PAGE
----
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The three possibilities that you talked about are very different from each other... To do research about black holes in high school is pretty much impossible because you need to have background in GR and QFT. I don't know what you mean exactly by "doing research about wave/particle duality". You have to be more specific. Same comment for Newton's Laws of ...

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There are some very good physics problems involved in counting modes. Actually, the cases where you have to actually count the modes are rather advanced, because you come up against the high-frequency cutoff situations and that involves some heavy-duty physics. But listing the modes is a good math problem. To do this with a high-school class you'd have to ...

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I think the angle $2 \theta$ is used because we can see diffracted pattern from incident beam so the angle of incident and reflected are combine to become $2 \theta$.

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The displacement of 7.44° is clearly wrong. It is inconceivable that a torsion pendulum with a period of around 50 - 100 seconds could be displaced by such a large amount through the attraction of a couple of 2 kg masses. I have to conclude that other factors (air currents?), not gravity, were the cause of the displacement you observed. You really need to ...

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I think Shankar's Principles of Quantum Mechanics contains decent exercises that promote understanding of the material, many of which are proofs and derivations rather than simply computations.

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The weird symbols that you see in the textbooks are notations used in the theory of linear operators on Hilbert spaces, which is the foremost prerequisite to approach classes in quantum mechanics. In a nutshell, it is the infinite-dimensional version of linear algebra. Notice that infinite dimensions do bring different consequences (almost all that quantum ...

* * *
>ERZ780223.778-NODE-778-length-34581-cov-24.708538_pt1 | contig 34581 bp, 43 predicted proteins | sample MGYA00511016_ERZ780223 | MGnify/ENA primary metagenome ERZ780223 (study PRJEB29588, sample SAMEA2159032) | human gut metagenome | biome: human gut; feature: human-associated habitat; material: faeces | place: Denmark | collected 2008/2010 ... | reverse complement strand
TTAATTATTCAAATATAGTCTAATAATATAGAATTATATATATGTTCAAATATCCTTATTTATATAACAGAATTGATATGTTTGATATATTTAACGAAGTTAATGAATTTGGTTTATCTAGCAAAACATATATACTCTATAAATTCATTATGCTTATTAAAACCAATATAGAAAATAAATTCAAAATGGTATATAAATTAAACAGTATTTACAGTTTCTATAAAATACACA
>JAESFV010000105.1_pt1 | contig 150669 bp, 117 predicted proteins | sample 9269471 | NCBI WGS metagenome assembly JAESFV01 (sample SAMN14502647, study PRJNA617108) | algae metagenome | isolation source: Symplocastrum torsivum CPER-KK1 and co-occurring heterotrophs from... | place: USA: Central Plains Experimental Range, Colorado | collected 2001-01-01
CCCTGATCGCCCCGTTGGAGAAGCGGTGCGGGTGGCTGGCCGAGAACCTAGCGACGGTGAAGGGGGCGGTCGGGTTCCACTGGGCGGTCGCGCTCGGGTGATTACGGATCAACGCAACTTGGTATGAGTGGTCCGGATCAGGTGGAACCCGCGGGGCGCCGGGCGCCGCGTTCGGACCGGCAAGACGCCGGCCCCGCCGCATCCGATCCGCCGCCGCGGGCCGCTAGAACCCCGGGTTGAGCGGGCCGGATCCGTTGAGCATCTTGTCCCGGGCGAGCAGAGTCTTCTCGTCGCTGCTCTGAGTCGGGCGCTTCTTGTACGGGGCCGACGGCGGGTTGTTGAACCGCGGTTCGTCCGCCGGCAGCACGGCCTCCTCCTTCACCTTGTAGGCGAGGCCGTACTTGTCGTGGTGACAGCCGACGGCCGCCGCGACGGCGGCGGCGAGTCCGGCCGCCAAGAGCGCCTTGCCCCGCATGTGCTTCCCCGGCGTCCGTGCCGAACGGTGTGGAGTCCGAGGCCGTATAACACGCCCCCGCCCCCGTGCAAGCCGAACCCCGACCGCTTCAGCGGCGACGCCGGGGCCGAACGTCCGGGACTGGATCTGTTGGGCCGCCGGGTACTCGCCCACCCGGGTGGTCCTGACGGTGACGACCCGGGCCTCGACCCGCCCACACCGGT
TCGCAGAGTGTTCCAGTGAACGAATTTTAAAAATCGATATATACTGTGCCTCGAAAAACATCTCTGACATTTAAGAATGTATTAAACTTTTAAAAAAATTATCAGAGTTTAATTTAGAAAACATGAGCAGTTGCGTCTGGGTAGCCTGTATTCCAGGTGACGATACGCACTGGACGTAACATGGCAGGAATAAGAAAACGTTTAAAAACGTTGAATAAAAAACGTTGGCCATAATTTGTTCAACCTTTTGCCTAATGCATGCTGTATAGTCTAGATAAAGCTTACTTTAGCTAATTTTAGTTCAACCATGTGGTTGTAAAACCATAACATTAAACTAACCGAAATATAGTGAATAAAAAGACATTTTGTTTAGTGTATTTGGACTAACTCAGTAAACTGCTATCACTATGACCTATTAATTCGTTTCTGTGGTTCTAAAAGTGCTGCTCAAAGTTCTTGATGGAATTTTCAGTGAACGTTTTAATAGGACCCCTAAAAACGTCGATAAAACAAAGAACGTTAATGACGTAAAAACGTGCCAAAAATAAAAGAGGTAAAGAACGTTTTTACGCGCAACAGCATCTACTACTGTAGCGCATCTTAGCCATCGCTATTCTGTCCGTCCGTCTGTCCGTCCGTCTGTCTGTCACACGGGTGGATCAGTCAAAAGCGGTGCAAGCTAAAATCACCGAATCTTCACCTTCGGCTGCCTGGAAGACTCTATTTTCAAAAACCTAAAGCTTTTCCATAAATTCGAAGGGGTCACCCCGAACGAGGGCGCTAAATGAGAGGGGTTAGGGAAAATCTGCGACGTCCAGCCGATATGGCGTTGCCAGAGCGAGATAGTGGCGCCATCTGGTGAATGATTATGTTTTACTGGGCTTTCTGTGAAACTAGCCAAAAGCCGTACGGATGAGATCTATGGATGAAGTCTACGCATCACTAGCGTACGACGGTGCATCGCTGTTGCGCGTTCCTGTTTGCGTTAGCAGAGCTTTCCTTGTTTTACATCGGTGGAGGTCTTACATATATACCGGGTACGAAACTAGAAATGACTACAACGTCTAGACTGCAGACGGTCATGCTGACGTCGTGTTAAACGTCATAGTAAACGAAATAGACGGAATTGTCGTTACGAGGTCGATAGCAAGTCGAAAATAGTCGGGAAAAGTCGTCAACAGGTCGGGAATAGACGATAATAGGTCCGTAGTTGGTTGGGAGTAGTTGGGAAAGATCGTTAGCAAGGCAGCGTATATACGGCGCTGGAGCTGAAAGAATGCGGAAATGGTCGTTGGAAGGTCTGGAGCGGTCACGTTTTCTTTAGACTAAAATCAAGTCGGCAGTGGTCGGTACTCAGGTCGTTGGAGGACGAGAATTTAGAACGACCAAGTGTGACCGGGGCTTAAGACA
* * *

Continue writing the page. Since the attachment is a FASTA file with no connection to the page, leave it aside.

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IMO, if you read this book, it will give you a pretty good idea of what you need to learn in order to learn modern physics. (Though, it does put more emphasis on GR than on QM). http://www.amazon.com/Road-Reality-Complete-Guide-Universe/dp/0679776311/

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The answer depends on two things: 1. What is your current baqckground, and 2. What is your purpose in learning quantum mechanics. The background in physics that you need is classical mechanics, of course. This is minimum. But something about heat and electricity is also very desirable. In mathematics you should be familiar with Calculus in one and several ...

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Quantum interactions behave in a much more wave-like way than a pinball model would suggest. The interactions are quantised, which is where a lot of the particle-like behaviour comes from, but until an interaction depends on the specific position of the electron, it will continue to behave much more like a wavy cloud than a ball. The pinball will also fail ...

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In x-ray powder diffraction, you have crystallites in all possible orientations. Only those crystallites whose bragg planes are at an angle θ with respect to the incident angle will diffract at an angle 2θ with respect to the incident beam (or at an angle θ with respect to the diffracting planes). So that is the reason, you always use 2θ instead of θ.

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